I just watched Gladiator again, which is one of my favorite movies– if not my VERY favorite movie– of all time. Soooo good. That, mixed into an awesome conversation with Shreyas, and some brainstorming with Charlotte, has my head swimming with Audeamus.
There are three bases of power in this game– Personal, Political, and Populus. Personal power is your own honor and integrity; it is drawing strength from within yourself. Political power is your reach and influence; it is drawing strength from your connections. Populus power is your connection to the masses; it is drawing strength from the mob. When you build towers, you build from one of these three bases; when the dice fall, some of them may fall into a different base of influence– but the more you put into one base, the less you’ll have in the other three.
Talking to Shreyas yesterday, he had a massively clever idea about deconstructing the notion of setting— instead of spending pages going over local flavor of the area and other minutae, why not break setting down into sets? Name and describe small, specific places that the game takes place in, with lots of color and points of interest. Maybe mention how many people a set can comfortably hold. He’s really going to town on this for Mist Robed Gate, and I was thinking of riffing off of it for Audeamus.
There are TYPES of sets– nothing specific. Every location in a game falls into this category, and must incorporate parts of the feeling and hooks. Each type of set has a primary base of power and a secondary base of power; the third type is absent. IE, if you’re on a set which is primarily Personal and secondarily Populus, you can’t be challenged on a Political level.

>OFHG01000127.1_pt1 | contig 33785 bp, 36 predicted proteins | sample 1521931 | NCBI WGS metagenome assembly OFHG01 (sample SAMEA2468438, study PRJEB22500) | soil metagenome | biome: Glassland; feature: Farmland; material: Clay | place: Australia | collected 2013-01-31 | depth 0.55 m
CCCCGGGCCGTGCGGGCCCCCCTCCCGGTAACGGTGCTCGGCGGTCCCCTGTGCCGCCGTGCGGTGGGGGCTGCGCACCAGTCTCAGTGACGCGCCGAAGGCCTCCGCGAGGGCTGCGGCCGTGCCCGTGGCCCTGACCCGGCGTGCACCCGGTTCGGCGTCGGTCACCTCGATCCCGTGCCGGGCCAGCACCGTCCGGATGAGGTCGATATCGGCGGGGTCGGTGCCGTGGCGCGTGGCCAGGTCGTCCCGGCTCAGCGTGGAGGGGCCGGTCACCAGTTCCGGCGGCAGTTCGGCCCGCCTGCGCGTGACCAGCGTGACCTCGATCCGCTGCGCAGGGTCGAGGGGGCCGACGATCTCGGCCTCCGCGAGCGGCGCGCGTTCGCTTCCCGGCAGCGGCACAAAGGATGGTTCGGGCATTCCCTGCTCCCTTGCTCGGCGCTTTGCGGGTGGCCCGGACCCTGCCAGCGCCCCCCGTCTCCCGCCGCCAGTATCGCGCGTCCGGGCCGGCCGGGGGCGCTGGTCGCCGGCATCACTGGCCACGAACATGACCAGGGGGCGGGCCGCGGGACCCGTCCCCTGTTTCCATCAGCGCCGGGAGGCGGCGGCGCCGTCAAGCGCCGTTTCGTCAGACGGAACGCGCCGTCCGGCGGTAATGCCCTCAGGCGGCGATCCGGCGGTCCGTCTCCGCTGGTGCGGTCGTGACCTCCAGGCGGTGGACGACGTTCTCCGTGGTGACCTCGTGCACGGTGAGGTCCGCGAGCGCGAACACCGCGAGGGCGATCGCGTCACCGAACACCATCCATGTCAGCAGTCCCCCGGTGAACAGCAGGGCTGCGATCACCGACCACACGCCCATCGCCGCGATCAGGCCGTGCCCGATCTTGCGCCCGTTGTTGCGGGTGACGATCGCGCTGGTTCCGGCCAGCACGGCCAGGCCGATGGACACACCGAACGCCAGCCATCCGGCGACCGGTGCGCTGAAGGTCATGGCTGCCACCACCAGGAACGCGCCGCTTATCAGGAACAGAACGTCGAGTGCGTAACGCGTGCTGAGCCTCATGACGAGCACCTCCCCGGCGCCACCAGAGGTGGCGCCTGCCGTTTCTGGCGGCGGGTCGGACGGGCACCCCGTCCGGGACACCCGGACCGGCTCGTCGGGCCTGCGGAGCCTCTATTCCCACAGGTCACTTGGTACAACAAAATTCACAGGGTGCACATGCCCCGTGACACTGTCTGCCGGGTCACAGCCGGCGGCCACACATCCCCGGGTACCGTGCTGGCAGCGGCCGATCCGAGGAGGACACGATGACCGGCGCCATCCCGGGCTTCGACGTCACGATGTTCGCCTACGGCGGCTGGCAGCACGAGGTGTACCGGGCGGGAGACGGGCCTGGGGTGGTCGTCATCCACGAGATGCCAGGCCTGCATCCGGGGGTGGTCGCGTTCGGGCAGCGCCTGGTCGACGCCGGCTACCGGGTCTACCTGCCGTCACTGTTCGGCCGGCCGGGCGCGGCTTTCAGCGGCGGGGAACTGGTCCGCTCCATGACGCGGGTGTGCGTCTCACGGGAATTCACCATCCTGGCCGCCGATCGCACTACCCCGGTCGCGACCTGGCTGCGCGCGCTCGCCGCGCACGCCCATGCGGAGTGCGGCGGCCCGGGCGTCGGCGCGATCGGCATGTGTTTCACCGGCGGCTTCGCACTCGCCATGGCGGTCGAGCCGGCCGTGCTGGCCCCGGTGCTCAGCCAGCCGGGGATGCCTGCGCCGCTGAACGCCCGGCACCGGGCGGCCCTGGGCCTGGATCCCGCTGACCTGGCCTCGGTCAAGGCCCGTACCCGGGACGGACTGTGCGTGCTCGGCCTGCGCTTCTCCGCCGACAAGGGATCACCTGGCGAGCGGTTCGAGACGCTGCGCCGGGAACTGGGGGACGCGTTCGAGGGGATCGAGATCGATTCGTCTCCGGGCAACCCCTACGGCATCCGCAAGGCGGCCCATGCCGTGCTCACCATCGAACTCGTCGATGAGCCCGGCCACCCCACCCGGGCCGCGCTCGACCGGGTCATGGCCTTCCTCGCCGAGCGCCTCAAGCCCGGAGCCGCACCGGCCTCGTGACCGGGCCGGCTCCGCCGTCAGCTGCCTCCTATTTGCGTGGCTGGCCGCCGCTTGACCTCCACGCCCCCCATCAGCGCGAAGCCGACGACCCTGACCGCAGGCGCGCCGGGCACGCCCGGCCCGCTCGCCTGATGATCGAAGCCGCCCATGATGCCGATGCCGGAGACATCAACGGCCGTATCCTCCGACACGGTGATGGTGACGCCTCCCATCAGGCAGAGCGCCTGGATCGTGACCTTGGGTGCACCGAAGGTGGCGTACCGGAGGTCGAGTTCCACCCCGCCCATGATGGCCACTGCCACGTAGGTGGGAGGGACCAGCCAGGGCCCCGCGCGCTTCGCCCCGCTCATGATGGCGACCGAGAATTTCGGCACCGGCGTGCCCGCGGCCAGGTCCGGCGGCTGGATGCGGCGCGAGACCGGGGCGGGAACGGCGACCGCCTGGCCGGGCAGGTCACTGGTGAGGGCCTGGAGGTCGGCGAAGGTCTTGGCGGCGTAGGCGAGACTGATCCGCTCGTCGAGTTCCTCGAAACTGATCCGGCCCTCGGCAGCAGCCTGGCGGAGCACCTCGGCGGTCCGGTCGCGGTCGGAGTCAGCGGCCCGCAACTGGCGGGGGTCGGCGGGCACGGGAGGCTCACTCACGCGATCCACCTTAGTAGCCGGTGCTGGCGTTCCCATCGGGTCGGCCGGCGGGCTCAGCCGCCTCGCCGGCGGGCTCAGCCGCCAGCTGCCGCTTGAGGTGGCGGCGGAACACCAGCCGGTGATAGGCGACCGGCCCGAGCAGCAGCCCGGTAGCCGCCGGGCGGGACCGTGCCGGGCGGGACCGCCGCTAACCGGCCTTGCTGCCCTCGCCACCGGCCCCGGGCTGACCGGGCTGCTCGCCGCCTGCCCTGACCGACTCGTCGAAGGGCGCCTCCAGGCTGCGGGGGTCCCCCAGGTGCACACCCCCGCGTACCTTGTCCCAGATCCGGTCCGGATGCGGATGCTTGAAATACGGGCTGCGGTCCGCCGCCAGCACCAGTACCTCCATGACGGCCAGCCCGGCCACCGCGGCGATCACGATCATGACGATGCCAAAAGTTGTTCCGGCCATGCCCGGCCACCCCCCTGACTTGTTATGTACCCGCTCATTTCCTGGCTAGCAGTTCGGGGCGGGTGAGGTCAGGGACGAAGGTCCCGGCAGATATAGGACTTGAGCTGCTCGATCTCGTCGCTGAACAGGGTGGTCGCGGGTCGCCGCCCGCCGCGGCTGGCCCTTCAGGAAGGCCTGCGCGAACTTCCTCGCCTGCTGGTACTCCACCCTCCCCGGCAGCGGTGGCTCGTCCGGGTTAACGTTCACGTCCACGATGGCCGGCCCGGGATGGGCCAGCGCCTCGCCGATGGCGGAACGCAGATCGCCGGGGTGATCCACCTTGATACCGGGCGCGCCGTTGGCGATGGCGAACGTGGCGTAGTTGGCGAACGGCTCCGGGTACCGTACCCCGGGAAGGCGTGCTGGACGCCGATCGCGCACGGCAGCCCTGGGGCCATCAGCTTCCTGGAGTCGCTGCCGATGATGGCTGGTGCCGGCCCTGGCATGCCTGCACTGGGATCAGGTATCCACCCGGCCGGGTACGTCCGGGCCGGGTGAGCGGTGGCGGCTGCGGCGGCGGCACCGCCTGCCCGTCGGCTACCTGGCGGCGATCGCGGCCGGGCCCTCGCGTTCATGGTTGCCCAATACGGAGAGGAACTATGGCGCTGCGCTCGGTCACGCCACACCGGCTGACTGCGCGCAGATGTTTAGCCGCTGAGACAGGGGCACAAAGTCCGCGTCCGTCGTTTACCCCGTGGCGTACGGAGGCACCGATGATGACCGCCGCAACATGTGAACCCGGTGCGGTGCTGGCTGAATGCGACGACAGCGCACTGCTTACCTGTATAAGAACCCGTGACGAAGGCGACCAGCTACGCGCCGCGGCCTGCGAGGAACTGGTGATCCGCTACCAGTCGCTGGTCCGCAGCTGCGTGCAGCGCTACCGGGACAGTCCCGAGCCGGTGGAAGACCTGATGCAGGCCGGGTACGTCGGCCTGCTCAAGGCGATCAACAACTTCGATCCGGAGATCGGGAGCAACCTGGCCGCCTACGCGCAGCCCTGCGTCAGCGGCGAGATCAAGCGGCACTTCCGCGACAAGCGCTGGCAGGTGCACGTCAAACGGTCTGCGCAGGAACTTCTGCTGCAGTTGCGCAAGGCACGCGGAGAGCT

Each set must incorporate three of the descriptors of its type; these sets do not have to SPECIFICALLY be an Arena, or a Market, or what have you. Example: a scene set in a barracks– with the clank of chains and swords, mistrust, and no clear victories– would be an Arena scene.
So here’s the set types I have so far:
- The Frontier always has inhospitable weather, too hot or too cold or too generally inclimate for Roman sensibilities. It smells of burning pitch and spilled blood. It is always far from home; every comfort feels hard-won. Brutal, cruel, and dark. The Frontier is primarily Personal, and mildly Political.
- Home is a personal set defined for each character during character generation. It does not have to be the character’s current place of residence; it is the place they hold in their heart as their personal sanctuary. Be sure to define sights, smells, and sounds, as well as a type of weather associated with it. Home is primarily Personal, and mildly Populus.
- The Market is filled with the sounds of tinkling bells and haggling, choked by the smell of exotic spices. There is nothing here which cannot be purchased for the right price, with the right currency. It is a press of humanity. The Market is primarily Populus, and mildly Political.
- The Arena smells of death and sweat; there are thousands of people shouting and cheering, warring with the clank of chains and swords. Here, “winning” just means that you lose less than someone else. Nothing here can be trusted. The Arena is primarily Populus, and mildly Personal.
- The Senate smells of incense; every word and footstep echoes on the marble. It is pure, white, and clean, but behind nobility lurks treachery. As a result, it is just as dangerous as The Arena, and compromise is a necessary evil. The Senate is primarily Political, and mildly Populus.
Hmmm. Still need one which is primarily Political and mildly Personal. Maybe the Temple?